Outrage Not Necessary

Let’s talk about this question (mostly white) people are asking about the police killing of Zachary Hammond, namely, “Where is the outrage?” This was a time for those mindlessly countering “Black Lives Matter” with “All Lives Matter” to step in and make their straw man argument; they did not. Hammond was shot twice by an officer during an alleged drug bust in a Hardee’s parking lot in Seneca, South Carolina. It is undoubtedly a tragic situation that never should have happened, but my outrage tends to be reserved for those whose humanity is not recognized even in death, such as the many black victims of police violence.

You see, on August 11th Hammond’s parents made a statement demanding a Department of Justice investigation. The DOJ announced it was launching the investigation practically the same day. They asked for a DOJ investigation and they got it, simply by asking for it. The media hasn’t gone out of their way to slander Hammond’s character, like they have done with so many others and are currently attempting to do with Mansur Ball-Bey.

Hammond’s parents asked for a DOJ investigation and they got it, simply by asking….

Police are also on trial charged with second-degree murder for the killing of James Boyd, a homeless man killed by Albuquerque PD after they confronted him over accusations of illegally camping. Boyd was also white. But, in these instances we have seen these victims of police violence being treated with some semblance of dignity and personhood in their death, even though they were robbed of their life.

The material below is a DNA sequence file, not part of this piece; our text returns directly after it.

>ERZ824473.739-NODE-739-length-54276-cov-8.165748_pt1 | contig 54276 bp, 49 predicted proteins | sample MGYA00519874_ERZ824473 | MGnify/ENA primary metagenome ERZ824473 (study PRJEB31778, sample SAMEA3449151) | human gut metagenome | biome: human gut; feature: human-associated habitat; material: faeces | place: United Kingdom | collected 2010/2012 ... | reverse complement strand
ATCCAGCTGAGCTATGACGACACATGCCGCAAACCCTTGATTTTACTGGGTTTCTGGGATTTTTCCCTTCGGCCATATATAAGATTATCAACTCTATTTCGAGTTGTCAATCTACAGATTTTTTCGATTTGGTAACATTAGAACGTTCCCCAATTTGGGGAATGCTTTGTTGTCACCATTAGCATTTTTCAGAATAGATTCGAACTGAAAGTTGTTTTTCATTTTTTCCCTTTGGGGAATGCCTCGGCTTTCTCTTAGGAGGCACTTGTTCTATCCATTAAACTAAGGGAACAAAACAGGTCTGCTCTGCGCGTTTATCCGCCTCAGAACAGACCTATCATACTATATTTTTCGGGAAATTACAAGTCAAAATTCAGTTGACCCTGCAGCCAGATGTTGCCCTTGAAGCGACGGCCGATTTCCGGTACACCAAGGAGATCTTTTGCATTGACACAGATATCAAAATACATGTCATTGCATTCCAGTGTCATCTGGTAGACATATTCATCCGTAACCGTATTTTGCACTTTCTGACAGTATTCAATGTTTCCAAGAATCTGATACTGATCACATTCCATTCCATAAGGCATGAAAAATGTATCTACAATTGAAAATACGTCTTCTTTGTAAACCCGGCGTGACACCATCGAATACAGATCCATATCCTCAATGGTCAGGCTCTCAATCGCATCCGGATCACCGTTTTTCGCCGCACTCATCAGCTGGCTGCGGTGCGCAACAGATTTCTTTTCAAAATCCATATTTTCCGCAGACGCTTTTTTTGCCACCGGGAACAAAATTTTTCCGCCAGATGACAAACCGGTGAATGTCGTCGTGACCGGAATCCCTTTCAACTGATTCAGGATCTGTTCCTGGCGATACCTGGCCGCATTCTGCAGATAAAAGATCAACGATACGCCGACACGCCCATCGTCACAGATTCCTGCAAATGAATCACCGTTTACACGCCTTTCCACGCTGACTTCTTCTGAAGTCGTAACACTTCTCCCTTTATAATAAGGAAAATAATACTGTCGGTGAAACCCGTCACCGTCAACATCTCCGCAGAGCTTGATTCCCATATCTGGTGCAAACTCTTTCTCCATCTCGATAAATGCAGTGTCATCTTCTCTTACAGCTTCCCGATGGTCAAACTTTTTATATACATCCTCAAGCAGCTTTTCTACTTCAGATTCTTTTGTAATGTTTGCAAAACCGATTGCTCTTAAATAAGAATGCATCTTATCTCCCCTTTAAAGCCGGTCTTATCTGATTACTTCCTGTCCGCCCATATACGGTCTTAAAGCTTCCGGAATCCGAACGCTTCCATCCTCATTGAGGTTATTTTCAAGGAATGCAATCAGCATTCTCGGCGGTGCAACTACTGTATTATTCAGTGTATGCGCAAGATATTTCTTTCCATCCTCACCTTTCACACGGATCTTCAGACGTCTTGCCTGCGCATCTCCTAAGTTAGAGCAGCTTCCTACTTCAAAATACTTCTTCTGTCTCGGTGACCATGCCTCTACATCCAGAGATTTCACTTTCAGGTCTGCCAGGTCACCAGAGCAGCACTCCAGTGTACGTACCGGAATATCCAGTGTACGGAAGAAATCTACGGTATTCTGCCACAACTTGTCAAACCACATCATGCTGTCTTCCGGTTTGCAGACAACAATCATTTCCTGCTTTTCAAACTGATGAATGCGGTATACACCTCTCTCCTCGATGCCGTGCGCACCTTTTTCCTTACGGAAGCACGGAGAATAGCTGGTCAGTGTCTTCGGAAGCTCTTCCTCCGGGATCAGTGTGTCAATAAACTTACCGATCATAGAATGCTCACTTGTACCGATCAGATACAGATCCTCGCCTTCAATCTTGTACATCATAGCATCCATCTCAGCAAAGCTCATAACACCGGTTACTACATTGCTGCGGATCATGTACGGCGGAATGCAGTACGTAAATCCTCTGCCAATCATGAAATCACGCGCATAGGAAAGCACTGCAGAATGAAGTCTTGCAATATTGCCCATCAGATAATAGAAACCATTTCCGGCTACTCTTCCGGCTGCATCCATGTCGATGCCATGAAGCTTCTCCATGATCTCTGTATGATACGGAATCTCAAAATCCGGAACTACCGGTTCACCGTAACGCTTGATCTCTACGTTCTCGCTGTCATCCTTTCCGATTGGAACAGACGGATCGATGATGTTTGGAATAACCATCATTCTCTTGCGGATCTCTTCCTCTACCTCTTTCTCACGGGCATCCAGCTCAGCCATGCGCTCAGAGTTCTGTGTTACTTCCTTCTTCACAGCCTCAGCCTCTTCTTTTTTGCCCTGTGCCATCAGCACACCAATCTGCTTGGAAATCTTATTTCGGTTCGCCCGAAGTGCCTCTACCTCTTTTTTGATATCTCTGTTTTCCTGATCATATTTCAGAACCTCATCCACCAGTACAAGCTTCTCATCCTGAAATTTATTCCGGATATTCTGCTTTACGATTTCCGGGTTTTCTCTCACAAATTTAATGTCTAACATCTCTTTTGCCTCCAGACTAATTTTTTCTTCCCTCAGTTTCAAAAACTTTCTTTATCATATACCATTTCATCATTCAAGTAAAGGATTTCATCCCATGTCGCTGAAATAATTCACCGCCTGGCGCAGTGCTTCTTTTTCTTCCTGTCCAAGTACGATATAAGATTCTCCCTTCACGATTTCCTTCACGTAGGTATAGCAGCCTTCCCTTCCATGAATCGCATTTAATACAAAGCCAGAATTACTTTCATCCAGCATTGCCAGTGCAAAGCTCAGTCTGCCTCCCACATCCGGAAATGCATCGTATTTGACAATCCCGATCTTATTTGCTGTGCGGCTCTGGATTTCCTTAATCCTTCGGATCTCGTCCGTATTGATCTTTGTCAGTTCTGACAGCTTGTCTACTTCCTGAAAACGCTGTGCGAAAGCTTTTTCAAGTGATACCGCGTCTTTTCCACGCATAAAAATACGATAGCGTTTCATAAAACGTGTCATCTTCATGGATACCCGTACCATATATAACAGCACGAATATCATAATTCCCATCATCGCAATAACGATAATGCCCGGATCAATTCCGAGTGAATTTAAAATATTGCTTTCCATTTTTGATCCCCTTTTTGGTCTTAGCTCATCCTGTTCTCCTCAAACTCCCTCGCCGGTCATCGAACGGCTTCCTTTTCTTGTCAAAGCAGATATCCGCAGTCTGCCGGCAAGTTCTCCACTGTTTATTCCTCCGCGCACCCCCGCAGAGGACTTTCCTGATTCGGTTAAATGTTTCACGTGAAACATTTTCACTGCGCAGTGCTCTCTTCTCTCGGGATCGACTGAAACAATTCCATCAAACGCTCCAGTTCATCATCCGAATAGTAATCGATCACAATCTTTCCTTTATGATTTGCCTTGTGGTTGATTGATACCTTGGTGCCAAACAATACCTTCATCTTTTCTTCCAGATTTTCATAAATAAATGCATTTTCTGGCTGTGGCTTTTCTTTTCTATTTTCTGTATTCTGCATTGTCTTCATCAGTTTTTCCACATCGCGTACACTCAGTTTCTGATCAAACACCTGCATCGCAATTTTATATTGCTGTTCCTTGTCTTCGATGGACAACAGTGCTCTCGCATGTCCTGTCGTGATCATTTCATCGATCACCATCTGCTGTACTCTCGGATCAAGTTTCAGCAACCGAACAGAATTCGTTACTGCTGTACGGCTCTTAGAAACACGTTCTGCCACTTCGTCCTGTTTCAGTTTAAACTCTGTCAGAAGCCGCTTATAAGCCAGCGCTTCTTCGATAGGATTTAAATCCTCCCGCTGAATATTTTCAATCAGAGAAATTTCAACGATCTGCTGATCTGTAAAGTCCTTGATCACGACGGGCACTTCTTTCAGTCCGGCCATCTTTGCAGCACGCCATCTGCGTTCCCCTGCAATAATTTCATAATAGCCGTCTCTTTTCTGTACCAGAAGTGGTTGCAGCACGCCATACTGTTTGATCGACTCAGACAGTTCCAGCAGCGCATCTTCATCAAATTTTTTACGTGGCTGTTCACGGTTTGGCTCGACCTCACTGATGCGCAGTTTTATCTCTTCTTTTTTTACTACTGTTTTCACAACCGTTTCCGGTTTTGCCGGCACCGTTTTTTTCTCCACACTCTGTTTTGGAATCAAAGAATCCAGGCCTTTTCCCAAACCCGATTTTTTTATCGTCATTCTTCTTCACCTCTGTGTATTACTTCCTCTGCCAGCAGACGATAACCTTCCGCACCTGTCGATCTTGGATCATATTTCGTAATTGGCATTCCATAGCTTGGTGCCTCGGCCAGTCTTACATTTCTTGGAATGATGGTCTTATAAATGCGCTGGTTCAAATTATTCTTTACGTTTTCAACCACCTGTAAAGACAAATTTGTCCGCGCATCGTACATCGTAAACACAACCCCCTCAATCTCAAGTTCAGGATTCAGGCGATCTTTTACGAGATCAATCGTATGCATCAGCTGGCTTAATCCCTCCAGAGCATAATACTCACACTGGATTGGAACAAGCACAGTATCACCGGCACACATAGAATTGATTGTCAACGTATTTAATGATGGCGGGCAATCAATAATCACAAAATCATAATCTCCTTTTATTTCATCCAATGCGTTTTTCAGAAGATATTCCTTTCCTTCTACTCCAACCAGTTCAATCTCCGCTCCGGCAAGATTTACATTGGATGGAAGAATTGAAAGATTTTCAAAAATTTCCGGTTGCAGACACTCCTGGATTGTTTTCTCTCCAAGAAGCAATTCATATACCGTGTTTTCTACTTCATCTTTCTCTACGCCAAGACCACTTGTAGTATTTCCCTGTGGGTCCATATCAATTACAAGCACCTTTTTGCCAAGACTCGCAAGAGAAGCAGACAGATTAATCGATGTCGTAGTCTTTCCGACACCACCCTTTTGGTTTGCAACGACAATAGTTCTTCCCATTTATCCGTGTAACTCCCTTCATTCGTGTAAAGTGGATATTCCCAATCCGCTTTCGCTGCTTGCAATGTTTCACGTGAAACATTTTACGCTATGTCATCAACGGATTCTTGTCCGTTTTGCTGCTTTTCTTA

So while these are all sad situations, my outrage is reserved for those who receive no such treatment. Cases such as Radazz Hearns, the fourteen year old boy in Trenton, NJ shot seven times by police and lived earlier this month, yet police only answered with charges of weapon possession and assaulting an officer weeks later. Or cases such as Sandra Bland, where we still have little to no answers regarding the circumstances surrounding her death. Or cases such as Ralkina Jones, who after explicitly expressing her fear of dying in a jail cell in Ohio was later found dead in the cell; officials admit they may have improperly medicated Jones, but this claim is ‘under investigation.’ Or cases such as Jerame Reid, where a New Jersey grand jury refused to charge the officers who killed him while he was exiting the car with his hands up.

The lack of ‘outrage’ in Hammond’s case isn’t due to a lack of video or the absence of a history of complaints against Seneca police, nor is it simply because he was white. Cases such as Sandra Bland show that no matter how many times a name is tweeted – and no matter how outraged people are – it does not mean it will end in justice if you are black. Cases such as Zachary Hammond show that no matter how often you are not tweeted you will still likely get justice if you are white. I save my outrage for the former; the latter seem to do just fine without it.

by Portia Allen-Kyle
#whyracestillmatters

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2 comments

  1. Ms. Allen-Kyle,